Downing Street. Carnaby Street. Cable Street. All streets famous for one reason or another. And now there’s a new addition to that list – Kenmure Street. Just as Downing Street is a metonym for executive power in the British state. Just as Carnaby Street is synonymous with 1960s fashion. Just as Cable Street is famed for the eponymous battle. So Kenmure Street will now and forever be associated in people’s minds with… what, exactly?
George Galloway is a man who has turned his back on every principle he once held, along with a fair few he purported to adhere to but didn’t and quite possibly some that were invented for the purpose. Galloway is to principles as interstellar space is to social distancing. He’s an arse. He’s the arse all other arses bow to. He is the mother and father of all arses. George Galloway is useful only in that he provides a grubby window through which rabid British Nationalism may be observed. We turn to Galloway to discover what rabid British Nationalists think of events in Kenmure Street last Thursday. (13 May).
I think it’s safe to say George is no’ weel pleased.
Immigration and Asylum are UK government matters. A devolved assembly has openly and unlawfully defied the implementation of a UK government decision. This is an act of rebellion.
From other opinions I’ve read I’d hazard that few would object to Galloway’s pronouncement that Kenmure Street was “an act of rebellion”. Although most would state this with some pride and none of the bilious outrage that erupts from his Tweet like pus from a punctured furuncle. The general consensus seems to be that this was non-violent popular resistance at its best. An act of popular defiance. A big ‘Fuck you!’ from the people of Glasgow’s Pollokshields to the British state. The people took a stand in defence of two of their neighbours who were the targets of one of Priti Patel’s snatch squads. And the people prevailed.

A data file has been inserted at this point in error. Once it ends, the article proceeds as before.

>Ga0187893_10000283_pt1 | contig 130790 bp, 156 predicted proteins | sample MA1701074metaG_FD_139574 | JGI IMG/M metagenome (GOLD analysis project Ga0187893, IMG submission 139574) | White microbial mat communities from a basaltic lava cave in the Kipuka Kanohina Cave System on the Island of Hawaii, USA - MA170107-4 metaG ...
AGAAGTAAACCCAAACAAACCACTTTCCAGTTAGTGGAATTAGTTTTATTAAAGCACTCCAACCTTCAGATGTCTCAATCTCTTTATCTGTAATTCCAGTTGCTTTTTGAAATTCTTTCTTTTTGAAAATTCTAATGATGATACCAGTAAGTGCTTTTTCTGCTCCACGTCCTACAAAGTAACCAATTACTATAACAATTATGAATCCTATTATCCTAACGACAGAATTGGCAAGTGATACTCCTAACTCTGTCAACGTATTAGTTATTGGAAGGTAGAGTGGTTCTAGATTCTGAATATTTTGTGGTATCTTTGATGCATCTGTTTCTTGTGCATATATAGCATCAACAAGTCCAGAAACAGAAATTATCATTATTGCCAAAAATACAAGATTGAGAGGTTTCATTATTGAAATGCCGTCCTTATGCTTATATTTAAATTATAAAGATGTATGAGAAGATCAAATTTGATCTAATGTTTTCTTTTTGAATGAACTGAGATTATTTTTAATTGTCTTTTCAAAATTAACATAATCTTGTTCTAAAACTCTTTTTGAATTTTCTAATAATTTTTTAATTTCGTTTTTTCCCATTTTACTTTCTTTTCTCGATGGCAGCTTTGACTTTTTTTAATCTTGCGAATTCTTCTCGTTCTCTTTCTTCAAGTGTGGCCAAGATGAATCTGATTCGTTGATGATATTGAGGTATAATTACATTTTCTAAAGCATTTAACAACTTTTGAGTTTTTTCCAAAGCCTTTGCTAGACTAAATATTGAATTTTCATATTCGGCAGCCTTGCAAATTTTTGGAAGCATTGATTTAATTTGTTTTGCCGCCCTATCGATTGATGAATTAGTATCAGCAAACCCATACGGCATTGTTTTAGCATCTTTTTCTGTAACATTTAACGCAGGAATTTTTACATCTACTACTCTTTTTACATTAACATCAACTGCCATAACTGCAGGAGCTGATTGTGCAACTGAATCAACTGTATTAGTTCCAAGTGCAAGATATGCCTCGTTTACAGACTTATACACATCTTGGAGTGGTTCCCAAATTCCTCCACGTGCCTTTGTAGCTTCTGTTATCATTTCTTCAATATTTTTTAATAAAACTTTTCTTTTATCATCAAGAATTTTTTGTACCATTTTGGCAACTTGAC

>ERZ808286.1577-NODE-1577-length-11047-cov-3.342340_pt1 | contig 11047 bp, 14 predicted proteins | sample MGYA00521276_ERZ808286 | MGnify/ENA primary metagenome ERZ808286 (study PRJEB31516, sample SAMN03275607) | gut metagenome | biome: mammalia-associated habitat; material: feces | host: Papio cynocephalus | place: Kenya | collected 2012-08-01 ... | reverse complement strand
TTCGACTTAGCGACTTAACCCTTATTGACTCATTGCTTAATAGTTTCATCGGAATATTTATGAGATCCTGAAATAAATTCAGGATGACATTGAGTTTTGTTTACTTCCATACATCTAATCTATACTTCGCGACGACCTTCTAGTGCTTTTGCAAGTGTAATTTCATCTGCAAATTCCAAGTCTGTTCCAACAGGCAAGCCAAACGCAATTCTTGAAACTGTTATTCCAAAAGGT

The good people prevailed. Only good people were part of the crowd obstructing British Home Office Immigration Enforcement officers going about their lawful duty to put a couple of brown people on a plane to a destination where all that awaits them is the threat of violent retribution from their political opponents and/or death from the disease which runs rampant there. Lawful, that is, in the eyes of the British state. And George Galloway. Not so much in the view of the hundreds of folk who decided it wasn’t happening to anyone in their community.
There were only good people there. The others were presumably resting up ready to drape themselves in Union flags and shame our nation with their loutish conduct in Glasgow on Saturday. The best and worst of Scotland’s citizenry on display within the space of a few days. It was almost as if the obscene behaviour of those Rangers fans was a corrective lest we get too carried away with ourselves on account of Kenmure Street.